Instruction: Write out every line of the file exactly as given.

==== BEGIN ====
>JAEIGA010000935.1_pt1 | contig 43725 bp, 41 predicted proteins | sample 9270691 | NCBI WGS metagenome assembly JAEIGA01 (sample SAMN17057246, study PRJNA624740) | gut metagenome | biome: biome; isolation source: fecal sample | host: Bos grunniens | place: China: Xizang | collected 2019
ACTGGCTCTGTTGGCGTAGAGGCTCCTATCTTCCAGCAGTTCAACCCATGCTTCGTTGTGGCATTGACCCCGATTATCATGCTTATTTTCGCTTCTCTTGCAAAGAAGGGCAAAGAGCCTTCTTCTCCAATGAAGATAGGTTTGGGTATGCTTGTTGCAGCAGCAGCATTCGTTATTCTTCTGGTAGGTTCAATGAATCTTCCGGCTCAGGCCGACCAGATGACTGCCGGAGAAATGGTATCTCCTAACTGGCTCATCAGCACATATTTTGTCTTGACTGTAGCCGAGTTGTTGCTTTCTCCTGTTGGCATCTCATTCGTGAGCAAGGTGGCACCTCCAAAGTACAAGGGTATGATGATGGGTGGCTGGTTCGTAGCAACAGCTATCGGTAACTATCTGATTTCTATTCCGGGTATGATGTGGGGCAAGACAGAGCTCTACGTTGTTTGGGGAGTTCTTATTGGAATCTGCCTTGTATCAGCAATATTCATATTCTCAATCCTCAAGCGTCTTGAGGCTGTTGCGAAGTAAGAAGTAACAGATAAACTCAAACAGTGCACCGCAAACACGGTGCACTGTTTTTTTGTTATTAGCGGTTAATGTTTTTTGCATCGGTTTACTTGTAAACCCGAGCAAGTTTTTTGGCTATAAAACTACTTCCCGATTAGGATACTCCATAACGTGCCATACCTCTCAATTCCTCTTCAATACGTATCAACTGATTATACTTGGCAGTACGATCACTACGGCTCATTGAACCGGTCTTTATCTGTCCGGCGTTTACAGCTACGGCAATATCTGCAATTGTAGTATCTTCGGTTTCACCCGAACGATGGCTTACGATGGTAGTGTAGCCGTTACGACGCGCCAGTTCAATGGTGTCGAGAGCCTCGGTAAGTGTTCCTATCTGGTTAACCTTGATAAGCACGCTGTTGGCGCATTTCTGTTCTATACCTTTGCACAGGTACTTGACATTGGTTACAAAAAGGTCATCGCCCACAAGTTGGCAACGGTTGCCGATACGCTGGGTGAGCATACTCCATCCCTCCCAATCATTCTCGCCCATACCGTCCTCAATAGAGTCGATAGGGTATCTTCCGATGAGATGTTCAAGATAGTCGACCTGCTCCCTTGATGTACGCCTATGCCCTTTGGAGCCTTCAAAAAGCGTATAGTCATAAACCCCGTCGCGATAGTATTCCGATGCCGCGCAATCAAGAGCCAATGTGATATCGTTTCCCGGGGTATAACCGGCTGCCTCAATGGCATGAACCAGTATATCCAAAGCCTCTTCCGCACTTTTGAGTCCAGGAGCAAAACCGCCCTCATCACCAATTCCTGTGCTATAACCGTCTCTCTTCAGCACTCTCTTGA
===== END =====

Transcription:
>JAEIGA010000935.1_pt1 | contig 43725 bp, 41 predicted proteins | sample 9270691 | NCBI WGS metagenome assembly JAEIGA01 (sample SAMN17057246, study PRJNA624740) | gut metagenome | biome: biome; isolation source: fecal sample | host: Bos grunniens | place: China: Xizang | collected 2019
ACTGGCTCTGTTGGCGTAGAGGCTCCTATCTTCCAGCAGTTCAACCCATGCTTCGTTGTGGCATTGACCCCGATTATCATGCTTATTTTCGCTTCTCTTGCAAAGAAGGGCAAAGAGCCTTCTTCTCCAATGAAGATAGGTTTGGGTATGCTTGTTGCAGCAGCAGCATTCGTTATTCTTCTGGTAGGTTCAATGAATCTTCCGGCTCAGGCCGACCAGATGACTGCCGGAGAAATGGTATCTCCTAACTGGCTCATCAGCACATATTTTGTCTTGACTGTAGCCGAGTTGTTGCTTTCTCCTGTTGGCATCTCATTCGTGAGCAAGGTGGCACCTCCAAAGTACAAGGGTATGATGATGGGTGGCTGGTTCGTAGCAACAGCTATCGGTAACTATCTGATTTCTATTCCGGGTATGATGTGGGGCAAGACAGAGCTCTACGTTGTTTGGGGAGTTCTTATTGGAATCTGCCTTGTATCAGCAATATTCATATTCTCAATCCTCAAGCGTCTTGAGGCTGTTGCGAAGTAAGAAGTAACAGATAAACTCAAACAGTGCACCGCAAACACGGTGCACTGTTTTTTTGTTATTAGCGGTTAATGTTTTTTGCATCGGTTTACTTGTAAACCCGAGCAAGTTTTTTGGCTATAAAACTACTTCCCGATTAGGATACTCCATAACGTGCCATACCTCTCAATTCCTCTTCAATACGTATCAACTGATTATACTTGGCAGTACGATCACTACGGCTCATTGAACCGGTCTTTATCTGTCCGGCGTTTACAGCTACGGCAATATCTGCAATTGTAGTATCTTCGGTTTCACCCGAACGATGGCTTACGATGGTAGTGTAGCCGTTACGACGCGCCAGTTCAATGGTGTCGAGAGCCTCGGTAAGTGTTCCTATCTGGTTAACCTTGATAAGCACGCTGTTGGCGCATTTCTGTTCTATACCTTTGCACAGGTACTTGACATTGGTTACAAAAAGGTCATCGCCCACAAGTTGGCAACGGTTGCCGATACGCTGGGTGAGCATACTCCATCCCTCCCAATCATTCTCGCCCATACCGTCCTCAATAGAGTCGATAGGGTATCTTCCGATGAGATGTTCAAGATAGTCGACCTGCTCCCTTGATGTACGCCTATGCCCTTTGGAGCCTTCAAAAAGCGTATAGTCATAAACCCCGTCGCGATAGTATTCCGATGCCGCGCAATCAAGAGCCAATGTGATATCGTTTCCCGGGGTATAACCGGCTGCCTCAATGGCATGAACCAGTATATCCAAAGCCTCTTCCGCACTTTTGAGTCCAGGAGCAAAACCGCCCTCATCACCAATTCCTGTGCTATAACCGTCTCTCTTCAGCACTCTCTTGA